500th Anniversary of the Protestant Reformation Sparks First Lectureship
On Tuesday, April 11, North Greenville University’s College of Christian Studies hosted a “Lectureship in Theology and Culture,” led by Dr. Jason Duesing of Kansas City’s Midwestern Baptist Theological Seminary.
The event, promoted as a general overview of Martin Luther’s biography and doctrine, was held in correlation to the 500th anniversary of the Protestant Reformation, which was sparked by Luther when he chose biblical truth over the economic agenda of the Catholic Church.
Widely considered to be the most radical and influential of all 16th century reformers, Luther’s major milestones occurred when he challenged the selling of indulgences in the year 1517, in addition to the infamous nailing of his 95 Theses.
Eventually stripped of all church titles and rank, Luther declared that scripture alone (Sola Scriptura) should be what generates a Christian worldview, not the decoded teachings of men masquerading as the Lord’s divine messengers.
Perhaps one of the most telling aspects of Luther’s theology was when he denounced the Catholic Church post-excommunication by clarifying his duty versus that of the papacy. Luther said, “They attacked the life, I attack the doctrine.”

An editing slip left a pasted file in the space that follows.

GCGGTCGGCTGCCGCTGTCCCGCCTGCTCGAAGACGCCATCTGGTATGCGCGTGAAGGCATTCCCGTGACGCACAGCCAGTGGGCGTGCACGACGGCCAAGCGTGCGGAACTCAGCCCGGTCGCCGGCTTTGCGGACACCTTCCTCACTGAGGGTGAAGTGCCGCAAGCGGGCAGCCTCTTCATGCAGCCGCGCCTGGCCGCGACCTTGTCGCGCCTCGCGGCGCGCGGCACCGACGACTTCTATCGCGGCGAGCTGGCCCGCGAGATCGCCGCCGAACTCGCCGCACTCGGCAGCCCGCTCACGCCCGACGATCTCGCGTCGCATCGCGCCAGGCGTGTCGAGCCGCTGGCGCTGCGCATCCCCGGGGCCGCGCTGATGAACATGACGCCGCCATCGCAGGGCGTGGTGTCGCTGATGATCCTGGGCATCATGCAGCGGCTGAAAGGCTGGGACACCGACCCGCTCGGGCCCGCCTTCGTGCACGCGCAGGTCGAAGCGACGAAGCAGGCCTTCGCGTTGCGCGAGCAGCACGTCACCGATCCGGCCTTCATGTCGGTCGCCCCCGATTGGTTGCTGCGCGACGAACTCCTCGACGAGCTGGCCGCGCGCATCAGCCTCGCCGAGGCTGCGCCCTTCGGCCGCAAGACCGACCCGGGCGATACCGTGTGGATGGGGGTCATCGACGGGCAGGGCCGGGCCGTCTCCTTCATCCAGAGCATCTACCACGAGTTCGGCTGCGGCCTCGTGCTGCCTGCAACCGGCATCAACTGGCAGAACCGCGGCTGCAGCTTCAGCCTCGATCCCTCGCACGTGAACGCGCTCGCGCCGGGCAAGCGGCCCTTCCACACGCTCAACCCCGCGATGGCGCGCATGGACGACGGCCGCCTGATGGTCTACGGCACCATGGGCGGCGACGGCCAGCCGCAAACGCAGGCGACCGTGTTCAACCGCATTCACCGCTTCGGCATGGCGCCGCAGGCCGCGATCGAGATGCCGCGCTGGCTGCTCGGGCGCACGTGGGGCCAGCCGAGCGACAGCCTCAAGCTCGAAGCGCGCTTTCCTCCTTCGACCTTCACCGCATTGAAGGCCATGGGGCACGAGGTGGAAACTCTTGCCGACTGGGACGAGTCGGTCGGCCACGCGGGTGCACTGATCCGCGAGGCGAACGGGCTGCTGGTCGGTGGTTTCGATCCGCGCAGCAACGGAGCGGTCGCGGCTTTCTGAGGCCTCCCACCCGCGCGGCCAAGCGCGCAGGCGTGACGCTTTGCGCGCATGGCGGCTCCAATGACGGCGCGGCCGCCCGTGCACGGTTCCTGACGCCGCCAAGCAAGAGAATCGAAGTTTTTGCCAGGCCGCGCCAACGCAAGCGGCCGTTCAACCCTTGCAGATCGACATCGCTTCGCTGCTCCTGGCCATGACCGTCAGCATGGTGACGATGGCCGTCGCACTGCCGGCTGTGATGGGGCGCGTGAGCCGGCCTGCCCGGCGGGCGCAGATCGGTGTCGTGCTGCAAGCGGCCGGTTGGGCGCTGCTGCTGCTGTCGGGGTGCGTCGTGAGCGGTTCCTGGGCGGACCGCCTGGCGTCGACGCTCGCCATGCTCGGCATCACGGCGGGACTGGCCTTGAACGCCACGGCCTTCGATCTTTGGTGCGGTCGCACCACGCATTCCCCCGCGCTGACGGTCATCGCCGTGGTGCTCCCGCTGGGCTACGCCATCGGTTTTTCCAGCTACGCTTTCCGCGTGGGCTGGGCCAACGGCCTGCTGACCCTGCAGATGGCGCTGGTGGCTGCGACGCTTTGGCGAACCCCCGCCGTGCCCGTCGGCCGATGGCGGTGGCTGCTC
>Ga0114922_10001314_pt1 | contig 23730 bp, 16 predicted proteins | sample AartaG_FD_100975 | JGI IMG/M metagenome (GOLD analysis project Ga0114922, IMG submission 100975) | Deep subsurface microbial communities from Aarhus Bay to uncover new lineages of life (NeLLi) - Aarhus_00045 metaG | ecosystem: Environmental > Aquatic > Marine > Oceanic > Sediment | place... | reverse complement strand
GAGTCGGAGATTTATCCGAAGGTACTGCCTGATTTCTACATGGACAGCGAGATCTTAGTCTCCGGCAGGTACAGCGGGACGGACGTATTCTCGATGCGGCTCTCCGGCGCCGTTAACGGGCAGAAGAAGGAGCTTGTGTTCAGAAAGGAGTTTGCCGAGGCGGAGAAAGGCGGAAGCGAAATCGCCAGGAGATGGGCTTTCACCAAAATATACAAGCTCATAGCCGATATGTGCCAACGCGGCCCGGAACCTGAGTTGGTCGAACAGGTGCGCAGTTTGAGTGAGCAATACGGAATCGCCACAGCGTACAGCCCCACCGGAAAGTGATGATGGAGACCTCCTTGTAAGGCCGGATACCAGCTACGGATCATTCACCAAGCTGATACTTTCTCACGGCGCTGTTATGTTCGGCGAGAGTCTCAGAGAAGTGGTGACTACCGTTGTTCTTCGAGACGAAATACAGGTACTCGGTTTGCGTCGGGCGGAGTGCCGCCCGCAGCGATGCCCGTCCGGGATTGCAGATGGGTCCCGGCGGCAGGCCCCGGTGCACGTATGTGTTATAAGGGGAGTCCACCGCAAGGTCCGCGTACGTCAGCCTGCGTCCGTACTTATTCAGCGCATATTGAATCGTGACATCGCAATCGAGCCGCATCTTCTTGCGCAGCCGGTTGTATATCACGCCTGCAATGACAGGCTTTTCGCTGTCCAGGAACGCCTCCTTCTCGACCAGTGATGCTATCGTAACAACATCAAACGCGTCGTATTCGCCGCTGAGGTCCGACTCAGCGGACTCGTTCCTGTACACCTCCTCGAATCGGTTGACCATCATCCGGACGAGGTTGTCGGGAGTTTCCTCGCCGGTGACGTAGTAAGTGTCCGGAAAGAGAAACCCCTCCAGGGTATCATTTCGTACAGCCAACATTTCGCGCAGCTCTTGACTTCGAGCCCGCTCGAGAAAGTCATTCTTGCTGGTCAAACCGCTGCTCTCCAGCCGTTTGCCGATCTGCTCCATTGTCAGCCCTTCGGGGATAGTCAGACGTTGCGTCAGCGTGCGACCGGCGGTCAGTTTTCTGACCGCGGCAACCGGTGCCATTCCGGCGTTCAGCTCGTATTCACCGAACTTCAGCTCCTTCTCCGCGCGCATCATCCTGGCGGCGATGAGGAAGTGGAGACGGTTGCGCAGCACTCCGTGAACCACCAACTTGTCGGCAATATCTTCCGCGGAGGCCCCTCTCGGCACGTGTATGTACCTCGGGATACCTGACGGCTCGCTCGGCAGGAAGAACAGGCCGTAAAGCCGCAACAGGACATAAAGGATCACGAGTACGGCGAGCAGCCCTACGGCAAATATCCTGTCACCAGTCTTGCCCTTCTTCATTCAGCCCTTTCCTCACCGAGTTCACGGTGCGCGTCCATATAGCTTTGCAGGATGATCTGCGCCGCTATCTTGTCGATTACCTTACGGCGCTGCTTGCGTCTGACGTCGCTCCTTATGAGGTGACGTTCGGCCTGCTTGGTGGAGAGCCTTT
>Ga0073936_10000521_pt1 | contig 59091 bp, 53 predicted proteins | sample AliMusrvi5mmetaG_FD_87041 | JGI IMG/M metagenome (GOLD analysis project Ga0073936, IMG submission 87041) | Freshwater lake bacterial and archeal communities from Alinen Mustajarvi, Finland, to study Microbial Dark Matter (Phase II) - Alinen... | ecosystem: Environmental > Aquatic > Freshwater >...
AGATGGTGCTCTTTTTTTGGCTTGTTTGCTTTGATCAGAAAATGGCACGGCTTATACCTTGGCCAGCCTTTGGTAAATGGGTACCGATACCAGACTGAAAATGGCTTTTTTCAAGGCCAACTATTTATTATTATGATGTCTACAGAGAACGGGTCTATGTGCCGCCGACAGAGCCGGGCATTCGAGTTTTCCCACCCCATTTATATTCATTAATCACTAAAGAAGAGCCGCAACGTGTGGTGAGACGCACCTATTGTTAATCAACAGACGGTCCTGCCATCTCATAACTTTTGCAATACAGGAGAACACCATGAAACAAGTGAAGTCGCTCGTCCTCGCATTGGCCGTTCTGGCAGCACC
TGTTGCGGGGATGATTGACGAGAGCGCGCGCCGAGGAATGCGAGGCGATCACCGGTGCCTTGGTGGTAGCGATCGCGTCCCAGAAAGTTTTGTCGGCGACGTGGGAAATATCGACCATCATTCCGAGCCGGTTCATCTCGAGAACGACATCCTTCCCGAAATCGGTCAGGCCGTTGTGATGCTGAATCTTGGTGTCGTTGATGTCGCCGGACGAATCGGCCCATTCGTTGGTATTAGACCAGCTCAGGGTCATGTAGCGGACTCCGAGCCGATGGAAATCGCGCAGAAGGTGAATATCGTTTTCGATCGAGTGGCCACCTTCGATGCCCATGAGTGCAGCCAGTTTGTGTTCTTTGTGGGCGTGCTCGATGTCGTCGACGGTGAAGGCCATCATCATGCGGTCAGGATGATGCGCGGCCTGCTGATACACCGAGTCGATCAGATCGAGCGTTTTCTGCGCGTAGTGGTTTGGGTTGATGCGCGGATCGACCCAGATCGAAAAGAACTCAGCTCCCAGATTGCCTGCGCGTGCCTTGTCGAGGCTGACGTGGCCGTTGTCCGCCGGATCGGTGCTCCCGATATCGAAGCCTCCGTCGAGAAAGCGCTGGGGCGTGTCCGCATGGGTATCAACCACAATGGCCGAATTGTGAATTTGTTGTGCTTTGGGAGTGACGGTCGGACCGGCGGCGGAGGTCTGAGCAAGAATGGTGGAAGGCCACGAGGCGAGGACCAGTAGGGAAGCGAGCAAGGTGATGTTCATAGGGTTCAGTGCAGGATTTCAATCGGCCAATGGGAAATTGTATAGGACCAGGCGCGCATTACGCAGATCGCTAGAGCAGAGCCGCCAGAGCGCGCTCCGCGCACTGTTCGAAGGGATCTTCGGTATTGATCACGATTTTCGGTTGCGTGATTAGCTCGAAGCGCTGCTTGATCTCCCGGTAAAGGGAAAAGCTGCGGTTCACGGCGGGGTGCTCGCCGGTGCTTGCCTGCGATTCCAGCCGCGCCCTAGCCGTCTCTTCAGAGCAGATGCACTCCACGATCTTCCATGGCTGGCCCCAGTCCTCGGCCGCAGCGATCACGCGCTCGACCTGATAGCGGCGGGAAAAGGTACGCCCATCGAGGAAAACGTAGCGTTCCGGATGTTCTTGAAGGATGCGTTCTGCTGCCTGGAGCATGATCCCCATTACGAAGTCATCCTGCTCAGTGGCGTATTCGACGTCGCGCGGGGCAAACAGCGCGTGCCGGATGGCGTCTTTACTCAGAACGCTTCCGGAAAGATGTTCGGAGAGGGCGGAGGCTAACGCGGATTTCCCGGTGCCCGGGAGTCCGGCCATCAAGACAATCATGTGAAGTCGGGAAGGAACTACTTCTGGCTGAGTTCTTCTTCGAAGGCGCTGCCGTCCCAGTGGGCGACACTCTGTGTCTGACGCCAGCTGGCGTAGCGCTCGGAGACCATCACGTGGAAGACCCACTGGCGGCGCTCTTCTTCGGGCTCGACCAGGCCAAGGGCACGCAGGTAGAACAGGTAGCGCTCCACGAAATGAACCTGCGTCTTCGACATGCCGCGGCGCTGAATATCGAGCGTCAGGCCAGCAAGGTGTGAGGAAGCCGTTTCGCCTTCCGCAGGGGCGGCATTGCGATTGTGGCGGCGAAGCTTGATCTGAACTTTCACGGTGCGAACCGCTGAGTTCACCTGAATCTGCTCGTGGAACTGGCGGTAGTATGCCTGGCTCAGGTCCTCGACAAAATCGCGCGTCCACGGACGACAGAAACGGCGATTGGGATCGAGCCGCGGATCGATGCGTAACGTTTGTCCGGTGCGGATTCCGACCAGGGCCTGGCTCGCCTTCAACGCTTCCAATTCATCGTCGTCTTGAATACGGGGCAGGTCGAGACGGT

Additionally, Luther believed that the word of God is a living, breathing entity that speaks to those who wish to draw close to the Lord. Luther’s belief that Grace alone, not numerous payments, save sinners and heal wounds.
Duesing serves as the academic provost and associate professor of historical theology at Midwestern Baptist Theological Seminary in Kansas City, MO. Prior to MBTS, he served for more than a decade on the administrative leadership team and faculty at Southwestern Baptist Theological Seminary in Fort Worth, TX.
He earned his Ph.D. in Historical Theology and Baptist Studies from Southwestern Seminary in 2008. He also holds a M.Div. from Southeastern Seminary and a B.A. in Speech Communications from Texas A&M University in College Station, TX.
Duesing serves as a research fellow for the Ethics and Religious Liberty Commission of the Southern Baptist Convention, on the board of directors for the Council on Biblical Manhood and Womanhood, academic editor of the Midwestern Journal of Theology, and general editor for For the Church resources. He is also a member of the Evangelical Theological Society and regular contributor to Baptist Press.
Through the educational lecture provided by NGU’s College of Christian Studies, Duesing helped students and faculty remember the quintessential moments that defined Luther’s life and bolstered the faith for centuries to come.
Click here for more information on NGU's College of Christian Studies.
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